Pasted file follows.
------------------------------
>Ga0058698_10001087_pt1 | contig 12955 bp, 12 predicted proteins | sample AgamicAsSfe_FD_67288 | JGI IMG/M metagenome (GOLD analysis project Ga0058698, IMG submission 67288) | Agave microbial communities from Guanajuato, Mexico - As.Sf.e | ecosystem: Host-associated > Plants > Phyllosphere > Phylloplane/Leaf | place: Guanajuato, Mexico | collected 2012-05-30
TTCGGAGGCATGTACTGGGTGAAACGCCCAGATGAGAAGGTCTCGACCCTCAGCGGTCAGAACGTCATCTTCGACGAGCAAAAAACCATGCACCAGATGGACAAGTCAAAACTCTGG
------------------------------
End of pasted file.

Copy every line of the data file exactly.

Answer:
>Ga0058698_10001087_pt1 | contig 12955 bp, 12 predicted proteins | sample AgamicAsSfe_FD_67288 | JGI IMG/M metagenome (GOLD analysis project Ga0058698, IMG submission 67288) | Agave microbial communities from Guanajuato, Mexico - As.Sf.e | ecosystem: Host-associated > Plants > Phyllosphere > Phylloplane/Leaf | place: Guanajuato, Mexico | collected 2012-05-30
TTCGGAGGCATGTACTGGGTGAAACGCCCAGATGAGAAGGTCTCGACCCTCAGCGGTCAGAACGTCATCTTCGACGAGCAAAAAACCATGCACCAGATGGACAAGTCAAAACTCTGG